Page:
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Watertown man sentenced to up to four years in prison for 2011 drunken-driving crash

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Jeanne A. Sample, Schenectady, told a Jefferson County judge on Monday her family will never be the same after her brother’s life was taken last year by a drunken driver in an accident near his Hadcock Road home.

In a Jefferson County courtroom Monday morning, Kristian M. Loftus, 36, was sentenced to 113 to 4 years in state prison after pleading guilty to second-degree vehicular manslaughter in the July 15, 2011, accident that killed his friend and neighbor, Richard S. “Scotty” Sample, 52, of 21019 Hadcock Road in the town of Watertown.

Mr. Loftus, of 20740 Hadcock Road, admitted in court Monday that he was drunk at the time of the crash in which his pickup truck collided with Mr. Sample’s motorcycle, just a short distance from their homes. Mr. Sample died at the scene.

Because of that tragedy, her brother was not there to console the family when their mother, Sally J. Sample, died just a month ago at age 83, Jeanne Sample said before the sentencing. Ms. Sample told County Judge Kim H. Martusewicz her mother’s health deteriorated quickly after her brother’s death.

“He would have been there for us during that difficult time,” Ms. Sample said.

And Mr. Sample’s fiancée, Penny I. McKenna, was the one left telling his elderly parents he had died that night.

Patricia L. Dziuba, senior assistant district attorney, read from the fiancée’s victim statement that she rushed to the scene because he had just left their Hadcock Road home 10 minutes before and feared for the worst. When she got there, Ms. McKenna was told by an emergency medical technician and mutual friend that Mr. Sample was involved in the crash and he died. His body remained at the scene hours after the accident, Ms. McKenna wrote.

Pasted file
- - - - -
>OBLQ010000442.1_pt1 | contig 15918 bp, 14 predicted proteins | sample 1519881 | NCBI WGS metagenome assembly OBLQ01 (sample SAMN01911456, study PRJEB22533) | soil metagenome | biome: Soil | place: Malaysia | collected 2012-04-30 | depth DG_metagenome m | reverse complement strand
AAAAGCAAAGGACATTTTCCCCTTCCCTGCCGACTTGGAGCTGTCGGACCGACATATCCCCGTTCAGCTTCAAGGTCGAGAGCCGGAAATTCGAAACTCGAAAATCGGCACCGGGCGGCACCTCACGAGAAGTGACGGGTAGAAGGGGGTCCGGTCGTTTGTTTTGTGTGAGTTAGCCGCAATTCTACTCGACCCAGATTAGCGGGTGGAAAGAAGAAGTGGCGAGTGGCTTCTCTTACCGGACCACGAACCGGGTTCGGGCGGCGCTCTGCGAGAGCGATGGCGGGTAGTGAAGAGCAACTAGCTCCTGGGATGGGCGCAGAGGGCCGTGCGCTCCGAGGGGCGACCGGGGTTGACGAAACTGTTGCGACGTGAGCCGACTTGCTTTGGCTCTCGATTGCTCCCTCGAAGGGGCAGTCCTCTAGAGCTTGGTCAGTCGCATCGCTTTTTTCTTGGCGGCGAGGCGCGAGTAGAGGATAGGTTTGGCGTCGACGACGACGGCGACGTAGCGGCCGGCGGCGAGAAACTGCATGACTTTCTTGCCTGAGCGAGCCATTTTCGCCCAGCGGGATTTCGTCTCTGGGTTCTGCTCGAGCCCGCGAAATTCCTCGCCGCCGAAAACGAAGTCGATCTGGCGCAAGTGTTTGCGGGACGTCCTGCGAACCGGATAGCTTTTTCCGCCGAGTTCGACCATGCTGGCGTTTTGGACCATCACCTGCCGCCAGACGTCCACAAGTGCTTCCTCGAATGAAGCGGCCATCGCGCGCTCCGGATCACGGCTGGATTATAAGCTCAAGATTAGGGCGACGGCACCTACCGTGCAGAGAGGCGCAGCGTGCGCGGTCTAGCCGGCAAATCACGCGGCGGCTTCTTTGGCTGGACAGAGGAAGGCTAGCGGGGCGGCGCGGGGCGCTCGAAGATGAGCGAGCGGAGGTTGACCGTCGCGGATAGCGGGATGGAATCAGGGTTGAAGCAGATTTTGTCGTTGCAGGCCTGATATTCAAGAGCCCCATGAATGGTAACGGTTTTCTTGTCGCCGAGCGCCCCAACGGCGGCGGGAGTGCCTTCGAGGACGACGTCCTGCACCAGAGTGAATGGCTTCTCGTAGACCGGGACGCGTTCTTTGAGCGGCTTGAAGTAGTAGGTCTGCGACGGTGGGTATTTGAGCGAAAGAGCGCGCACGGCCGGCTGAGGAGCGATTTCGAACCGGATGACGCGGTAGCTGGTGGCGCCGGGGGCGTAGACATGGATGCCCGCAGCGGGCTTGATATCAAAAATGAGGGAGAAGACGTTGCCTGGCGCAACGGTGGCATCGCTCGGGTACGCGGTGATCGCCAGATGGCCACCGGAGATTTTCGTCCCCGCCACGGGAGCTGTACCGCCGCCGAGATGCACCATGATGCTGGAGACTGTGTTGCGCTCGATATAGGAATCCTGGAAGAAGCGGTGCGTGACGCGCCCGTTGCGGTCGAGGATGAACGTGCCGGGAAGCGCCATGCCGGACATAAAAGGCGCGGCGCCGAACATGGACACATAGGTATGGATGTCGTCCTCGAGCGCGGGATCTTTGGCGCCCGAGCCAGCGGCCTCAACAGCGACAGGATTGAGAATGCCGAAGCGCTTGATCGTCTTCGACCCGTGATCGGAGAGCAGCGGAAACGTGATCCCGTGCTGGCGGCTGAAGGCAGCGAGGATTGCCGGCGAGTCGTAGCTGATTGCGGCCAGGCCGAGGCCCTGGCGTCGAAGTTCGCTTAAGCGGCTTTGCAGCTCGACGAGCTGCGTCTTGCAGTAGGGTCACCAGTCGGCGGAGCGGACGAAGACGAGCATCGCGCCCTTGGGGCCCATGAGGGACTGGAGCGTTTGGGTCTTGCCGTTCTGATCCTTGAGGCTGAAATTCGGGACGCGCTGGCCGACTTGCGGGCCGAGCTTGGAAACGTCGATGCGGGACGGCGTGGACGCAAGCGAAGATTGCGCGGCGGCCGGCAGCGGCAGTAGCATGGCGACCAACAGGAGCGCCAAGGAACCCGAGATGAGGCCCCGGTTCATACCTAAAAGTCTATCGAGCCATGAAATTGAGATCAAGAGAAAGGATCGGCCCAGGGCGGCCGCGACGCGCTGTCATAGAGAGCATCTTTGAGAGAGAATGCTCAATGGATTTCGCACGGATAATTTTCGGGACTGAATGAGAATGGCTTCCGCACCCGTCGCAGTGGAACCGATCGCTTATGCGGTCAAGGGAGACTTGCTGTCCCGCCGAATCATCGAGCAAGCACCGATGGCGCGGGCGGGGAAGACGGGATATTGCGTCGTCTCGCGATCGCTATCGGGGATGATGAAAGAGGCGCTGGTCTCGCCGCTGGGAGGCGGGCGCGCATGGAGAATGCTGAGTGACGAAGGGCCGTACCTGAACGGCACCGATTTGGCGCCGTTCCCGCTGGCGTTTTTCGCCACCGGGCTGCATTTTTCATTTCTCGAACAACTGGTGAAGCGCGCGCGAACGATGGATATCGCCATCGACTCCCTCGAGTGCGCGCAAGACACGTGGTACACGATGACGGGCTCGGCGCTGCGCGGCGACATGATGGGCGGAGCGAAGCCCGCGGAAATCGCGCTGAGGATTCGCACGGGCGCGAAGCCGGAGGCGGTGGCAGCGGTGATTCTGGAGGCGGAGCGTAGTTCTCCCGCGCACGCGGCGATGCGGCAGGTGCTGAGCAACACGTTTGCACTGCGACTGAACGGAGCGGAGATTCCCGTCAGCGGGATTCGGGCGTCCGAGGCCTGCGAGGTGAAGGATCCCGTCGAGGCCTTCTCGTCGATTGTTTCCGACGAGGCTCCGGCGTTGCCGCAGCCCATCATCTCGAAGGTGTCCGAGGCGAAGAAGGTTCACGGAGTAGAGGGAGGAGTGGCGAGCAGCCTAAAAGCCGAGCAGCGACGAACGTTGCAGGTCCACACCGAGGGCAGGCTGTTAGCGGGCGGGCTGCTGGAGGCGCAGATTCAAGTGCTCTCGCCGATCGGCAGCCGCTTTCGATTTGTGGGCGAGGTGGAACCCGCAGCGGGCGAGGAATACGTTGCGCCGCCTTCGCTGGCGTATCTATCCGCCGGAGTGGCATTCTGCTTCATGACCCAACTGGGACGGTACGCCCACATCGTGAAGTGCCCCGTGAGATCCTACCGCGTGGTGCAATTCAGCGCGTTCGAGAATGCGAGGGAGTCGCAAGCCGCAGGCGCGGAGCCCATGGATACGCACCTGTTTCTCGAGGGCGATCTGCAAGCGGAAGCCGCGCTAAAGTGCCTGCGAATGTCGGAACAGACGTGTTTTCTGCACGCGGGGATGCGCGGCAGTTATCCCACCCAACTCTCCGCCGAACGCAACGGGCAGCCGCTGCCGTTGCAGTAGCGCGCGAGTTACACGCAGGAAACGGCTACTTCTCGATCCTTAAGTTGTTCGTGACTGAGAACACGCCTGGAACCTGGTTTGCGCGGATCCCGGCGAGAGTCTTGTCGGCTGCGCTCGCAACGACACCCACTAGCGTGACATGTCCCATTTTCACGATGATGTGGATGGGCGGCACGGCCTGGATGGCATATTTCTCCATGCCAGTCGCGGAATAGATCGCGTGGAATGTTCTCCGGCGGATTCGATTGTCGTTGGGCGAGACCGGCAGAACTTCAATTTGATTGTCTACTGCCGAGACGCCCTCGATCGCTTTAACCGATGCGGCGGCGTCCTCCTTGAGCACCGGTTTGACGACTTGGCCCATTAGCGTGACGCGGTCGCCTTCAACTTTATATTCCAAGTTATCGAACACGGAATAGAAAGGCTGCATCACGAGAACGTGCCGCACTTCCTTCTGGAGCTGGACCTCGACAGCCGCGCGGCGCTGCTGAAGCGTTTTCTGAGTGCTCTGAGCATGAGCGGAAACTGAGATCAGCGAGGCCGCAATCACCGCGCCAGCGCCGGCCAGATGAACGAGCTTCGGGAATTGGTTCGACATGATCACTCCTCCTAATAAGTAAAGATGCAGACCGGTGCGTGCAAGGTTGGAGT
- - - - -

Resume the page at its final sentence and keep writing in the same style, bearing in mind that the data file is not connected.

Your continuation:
That night changed her life forever, she wrote.

“You never know when you’re going to die,” she wrote.

Since that night, she’s had to go to court to straighten out the financial mess the tragedy caused because they had not yet gotten married. She’s had to fight to keep the home she and her fiancé had shared and were in the middle of renovating, she wrote.

Before imposing the sentence, Judge Martusewicz told the defendant he caused so much sorrow for the victim’s family and his own. Mr. Loftus could have avoided the tragedy by simply deciding not to get into the truck after he had been drinking.

He urged Mr. Loftus to keep his promise that he will never touch a drop of alcohol after he finishes serving his sentence and gets out of prison.

“For some reason, God has given you another chance for life,” the judge told him.

Before the sentencing, Mr. Loftus said he was sorry for what he had done and accepted responsibility for it. He said he wished he did not get into his truck after drinking with some friends following a round of golf earlier in the day.

Pausing for a moment, Mr. Loftus wiped his tears before saying he watched his neighbor take his last breath. He then turned to the family members and assured them their loved one didn’t suffer before he died.

“I would switch places if I could,” he said.

By then, members of both families were crying.

Before Monday’s court proceeding, Mr. Sample’s family had agreed to the sentencing’s terms as long as Mr. Loftus did not get the minimal one to three years in state prison, Ms. Dziuba said later. He faced a maximum sentence of two to seven years. Mr. Loftus also was ordered to pay $6,061 in restitution to the family for funeral costs.

While consoling the family after the sentencing, the prosecutor’s eyes teared up.

“It’s tough to watch the family suffer,” she said.

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